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[dinosaur] Megaraptor and Australoraptor manual anatomy + new Valdosaurus specimen (free pdfs)

Ben Creisler

In open access, a new memoir from the Museum Victoria in Australia in honor of Thomas Rich:


Dinosaur articles:

Fernando E. Novas, Alexis M. Aranciaga Rolando and Federico L. Agnolín (2016)
Phylogenetic relationships of the Cretaceous Gondwanan theropods Megaraptor and Australovenator: the evidence afforded by their manual anatomy.
Memoirs of Museum Victoria 74: 49–61



General comparisons of the manual elements of megaraptorid theropods are conducted with the aim to enlarge the morphological dataset of phylogenetically useful features within Tetanurae. Distinctive features of Megaraptor are concentrated along the medial side of the manus, with metacarpal I and its corresponding digit being considerably elongated. Manual ungual of digit I is characteristically enlarged in megaraptorids, but it is also transversely compressed resulting in a sharp ventral edge. We recognize two derived characters shared by megaraptorans and coelurosaurs (i.e., proximal end of metacarpal I without a deep and wide groove continuous with the semilunar carpal, and metacarpals I and II long and slender), and one derived trait similar to derived tyrannosauroids (i.e., metacarpal III length <0.75 length of metacarpal II). However, after comparing carpal, metacarpal and phalangeal morphologies, it becomes evident that megaraptorids retained most of the manual features present in Allosaurus. Moreover, Megaraptor and Australovenator are devoid of several manual features that the basal tyrannosauroid Guanlong shares with more derived coelurosaurs (e.g., Deinonychus), thus countering our own previous hypothesis that Megaraptora is well nested within Tyrannosauroidea.


Paul M. Barrett (2016)
A new specimen of Valdosaurus canaliculatus (Ornithopoda: Dryosauridae) from the Lower Cretaceous of the Isle of Wight, England.
Memoirs of Museum Victoria 74: 29-48 



The anatomy of Valdosaurus canaliculatus is incompletely known and until recently was based exclusively upon the holotype femora. Additional discoveries from the Wessex Formation (Barremian) of the Isle of Wight during the past decade have considerably expanded the amount of material available and offered insights into the morphology of the vertebral column and pelvis. However, all of these specimens consist primarily of hind limb material. Here, I describe a newly discovered individual of this taxon, the most complete yet found, which was found in articulation and includes a partial dorsal series, an almost complete tail, pelvic material, and both hind limbs. Although the specimen is partially crushed it offers new information on the anatomy of Valdosaurus, facilitating comparisons with other dryosaurid taxa.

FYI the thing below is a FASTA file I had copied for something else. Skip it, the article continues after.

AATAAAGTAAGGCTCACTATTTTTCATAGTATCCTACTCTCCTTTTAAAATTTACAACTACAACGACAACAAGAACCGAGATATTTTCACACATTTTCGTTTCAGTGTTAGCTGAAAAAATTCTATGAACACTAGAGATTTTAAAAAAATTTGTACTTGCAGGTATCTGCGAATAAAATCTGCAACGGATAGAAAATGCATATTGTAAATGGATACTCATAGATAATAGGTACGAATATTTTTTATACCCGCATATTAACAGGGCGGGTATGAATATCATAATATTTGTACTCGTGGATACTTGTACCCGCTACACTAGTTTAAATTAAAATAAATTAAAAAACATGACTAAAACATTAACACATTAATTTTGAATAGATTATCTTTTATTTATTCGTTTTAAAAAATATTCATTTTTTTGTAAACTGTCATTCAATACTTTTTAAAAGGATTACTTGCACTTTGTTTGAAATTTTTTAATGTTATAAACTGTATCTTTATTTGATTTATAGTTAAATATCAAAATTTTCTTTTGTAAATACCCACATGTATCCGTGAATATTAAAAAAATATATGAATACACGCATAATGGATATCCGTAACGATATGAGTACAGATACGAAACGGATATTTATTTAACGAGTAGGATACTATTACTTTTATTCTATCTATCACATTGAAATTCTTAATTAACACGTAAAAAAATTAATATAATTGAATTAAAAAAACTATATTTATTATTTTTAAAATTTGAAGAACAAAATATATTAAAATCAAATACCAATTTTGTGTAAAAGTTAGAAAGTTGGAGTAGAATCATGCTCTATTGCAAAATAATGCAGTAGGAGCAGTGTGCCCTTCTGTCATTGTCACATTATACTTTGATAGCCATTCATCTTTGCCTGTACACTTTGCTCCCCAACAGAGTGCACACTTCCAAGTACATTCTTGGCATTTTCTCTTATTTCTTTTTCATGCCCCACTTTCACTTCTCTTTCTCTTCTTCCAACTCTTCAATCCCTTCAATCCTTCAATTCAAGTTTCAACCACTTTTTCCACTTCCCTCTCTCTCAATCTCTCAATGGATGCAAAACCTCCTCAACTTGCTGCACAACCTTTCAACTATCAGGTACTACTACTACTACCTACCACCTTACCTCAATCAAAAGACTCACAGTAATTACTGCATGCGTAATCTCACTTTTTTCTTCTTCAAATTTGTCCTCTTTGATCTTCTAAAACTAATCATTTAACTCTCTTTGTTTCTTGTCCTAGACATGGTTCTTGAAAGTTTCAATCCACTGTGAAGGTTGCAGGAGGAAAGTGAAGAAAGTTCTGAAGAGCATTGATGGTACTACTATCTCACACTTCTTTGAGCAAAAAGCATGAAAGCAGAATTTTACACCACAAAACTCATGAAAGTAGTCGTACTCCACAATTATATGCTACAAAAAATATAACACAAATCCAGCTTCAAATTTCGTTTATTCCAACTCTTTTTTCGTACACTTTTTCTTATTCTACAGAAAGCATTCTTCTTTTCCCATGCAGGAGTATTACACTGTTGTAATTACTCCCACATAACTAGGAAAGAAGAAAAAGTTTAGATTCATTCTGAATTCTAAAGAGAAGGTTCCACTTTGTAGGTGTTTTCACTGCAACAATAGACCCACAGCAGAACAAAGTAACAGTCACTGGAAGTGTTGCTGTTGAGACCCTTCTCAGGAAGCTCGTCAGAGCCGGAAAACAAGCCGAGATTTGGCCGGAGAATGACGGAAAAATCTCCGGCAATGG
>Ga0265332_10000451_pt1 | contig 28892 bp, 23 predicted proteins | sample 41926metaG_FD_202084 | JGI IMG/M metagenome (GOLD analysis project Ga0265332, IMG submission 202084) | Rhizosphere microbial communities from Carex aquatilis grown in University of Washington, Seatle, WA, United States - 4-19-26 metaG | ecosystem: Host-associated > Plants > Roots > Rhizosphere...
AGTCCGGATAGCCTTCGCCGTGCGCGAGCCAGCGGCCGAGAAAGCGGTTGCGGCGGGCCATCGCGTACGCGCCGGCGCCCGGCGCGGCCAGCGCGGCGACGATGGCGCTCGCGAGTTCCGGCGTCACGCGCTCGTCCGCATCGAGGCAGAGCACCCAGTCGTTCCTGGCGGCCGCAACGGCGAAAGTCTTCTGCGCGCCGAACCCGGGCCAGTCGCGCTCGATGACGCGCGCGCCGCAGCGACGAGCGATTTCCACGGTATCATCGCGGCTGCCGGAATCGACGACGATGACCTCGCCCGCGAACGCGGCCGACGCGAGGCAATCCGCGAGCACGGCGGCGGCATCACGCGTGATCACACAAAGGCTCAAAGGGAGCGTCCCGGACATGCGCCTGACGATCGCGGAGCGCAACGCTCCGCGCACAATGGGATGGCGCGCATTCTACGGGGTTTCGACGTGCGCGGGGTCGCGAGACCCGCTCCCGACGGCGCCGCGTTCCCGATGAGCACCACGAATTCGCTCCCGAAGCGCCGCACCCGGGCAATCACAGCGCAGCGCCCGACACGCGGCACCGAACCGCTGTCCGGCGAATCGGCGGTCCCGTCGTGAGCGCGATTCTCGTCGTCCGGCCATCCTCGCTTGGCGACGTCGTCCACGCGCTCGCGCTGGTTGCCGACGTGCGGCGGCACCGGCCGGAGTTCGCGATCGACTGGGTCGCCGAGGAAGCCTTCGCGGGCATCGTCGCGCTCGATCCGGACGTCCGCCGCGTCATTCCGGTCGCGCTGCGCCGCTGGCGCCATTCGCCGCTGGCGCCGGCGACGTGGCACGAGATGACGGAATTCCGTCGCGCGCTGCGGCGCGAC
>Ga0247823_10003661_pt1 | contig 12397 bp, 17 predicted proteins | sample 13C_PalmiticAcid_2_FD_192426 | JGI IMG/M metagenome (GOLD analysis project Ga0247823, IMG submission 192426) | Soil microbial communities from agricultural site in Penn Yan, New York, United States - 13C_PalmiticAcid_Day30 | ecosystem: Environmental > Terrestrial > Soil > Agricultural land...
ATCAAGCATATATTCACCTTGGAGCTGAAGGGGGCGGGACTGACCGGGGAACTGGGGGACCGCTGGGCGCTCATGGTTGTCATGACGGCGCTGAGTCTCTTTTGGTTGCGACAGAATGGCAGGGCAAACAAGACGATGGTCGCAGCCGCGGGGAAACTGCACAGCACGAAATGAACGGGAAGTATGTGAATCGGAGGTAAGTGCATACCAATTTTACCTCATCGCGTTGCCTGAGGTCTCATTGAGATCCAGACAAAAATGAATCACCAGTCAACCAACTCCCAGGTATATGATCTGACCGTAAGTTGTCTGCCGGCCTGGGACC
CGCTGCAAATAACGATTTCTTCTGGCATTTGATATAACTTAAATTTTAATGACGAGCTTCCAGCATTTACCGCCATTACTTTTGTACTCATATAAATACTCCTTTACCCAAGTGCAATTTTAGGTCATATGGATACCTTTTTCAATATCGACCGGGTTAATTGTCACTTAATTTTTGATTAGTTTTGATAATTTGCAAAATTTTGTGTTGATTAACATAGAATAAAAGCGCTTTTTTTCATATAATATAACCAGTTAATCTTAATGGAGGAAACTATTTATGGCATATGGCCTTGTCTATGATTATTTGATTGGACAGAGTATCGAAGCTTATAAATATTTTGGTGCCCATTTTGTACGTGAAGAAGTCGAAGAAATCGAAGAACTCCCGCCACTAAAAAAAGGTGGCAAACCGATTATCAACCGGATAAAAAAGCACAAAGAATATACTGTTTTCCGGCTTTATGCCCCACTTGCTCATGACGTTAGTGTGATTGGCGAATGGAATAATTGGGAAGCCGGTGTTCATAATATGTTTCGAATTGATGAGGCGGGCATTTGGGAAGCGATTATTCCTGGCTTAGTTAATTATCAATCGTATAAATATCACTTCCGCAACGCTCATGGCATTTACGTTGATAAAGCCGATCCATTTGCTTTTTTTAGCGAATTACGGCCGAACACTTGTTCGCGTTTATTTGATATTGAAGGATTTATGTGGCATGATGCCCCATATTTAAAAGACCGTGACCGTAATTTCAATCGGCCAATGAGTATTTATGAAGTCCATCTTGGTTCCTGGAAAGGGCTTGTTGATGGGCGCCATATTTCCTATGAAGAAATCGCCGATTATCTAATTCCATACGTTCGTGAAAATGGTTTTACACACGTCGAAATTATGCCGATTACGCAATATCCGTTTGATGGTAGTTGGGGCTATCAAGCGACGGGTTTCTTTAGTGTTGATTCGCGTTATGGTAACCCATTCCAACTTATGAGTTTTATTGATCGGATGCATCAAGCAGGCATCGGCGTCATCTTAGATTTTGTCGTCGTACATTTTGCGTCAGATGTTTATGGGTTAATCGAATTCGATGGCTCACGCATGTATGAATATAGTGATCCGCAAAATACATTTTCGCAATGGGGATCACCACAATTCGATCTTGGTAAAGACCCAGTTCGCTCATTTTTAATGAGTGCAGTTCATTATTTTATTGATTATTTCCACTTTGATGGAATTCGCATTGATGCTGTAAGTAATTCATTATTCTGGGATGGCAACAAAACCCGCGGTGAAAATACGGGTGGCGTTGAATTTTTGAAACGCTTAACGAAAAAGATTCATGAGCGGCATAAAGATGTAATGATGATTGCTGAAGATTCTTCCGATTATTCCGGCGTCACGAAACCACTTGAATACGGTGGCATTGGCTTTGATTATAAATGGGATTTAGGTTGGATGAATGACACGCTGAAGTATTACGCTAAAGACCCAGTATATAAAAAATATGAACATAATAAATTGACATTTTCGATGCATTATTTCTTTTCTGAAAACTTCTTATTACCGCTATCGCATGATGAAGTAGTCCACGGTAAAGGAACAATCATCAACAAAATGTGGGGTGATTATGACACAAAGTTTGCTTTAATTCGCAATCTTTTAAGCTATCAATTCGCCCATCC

Anthony J. Martin (2016)
A close look at Victoria's first known dinosaur tracks.
Memoirs of Museum Victoria 74: 63-71 



Lower Cretaceous (Aptian-Albian) rocks of Victoria, Australia are well known for their dinosaur body fossils, but not so much for their trace fossils. For example, the first known dinosaur track from the Eumeralla Formation (Albian) of Knowledge Creek, Victoria, was not discovered until 1980. This specimen, along with two more Eumeralla tracks found at Skenes Creek in 1989, constituted all of the dinosaur tracks recognised in Lower Cretaceous strata of southern Australia until the late 2000s. Unfortunately, none of these first-known dinosaur tracks of Victoria were properly described and diagnosed. Hence, the main purpose of this study is to document these trace fossils more thoroughly. Remarkably, the Knowledge Creek and one of the Skenes Creek tracks are nearly identical in size and form; both tracks are attributed to small ornithopods. Although poorly expressed, the second probable track from Skenes Creek provides a search image for less obvious dinosaur tracks in Lower Cretaceous strata of Victoria. The Skenes Creek tracks were also likely from the same trackway, and thus may represent the first discovered dinosaur trackway from Victoria. These tracks are the first confirmed ornithopod tracks for Victoria, augmenting abundant body fossil evidence of small ornithopods (‘hypsilophodontids’) in formerly polar environments during the Early Cretaceous.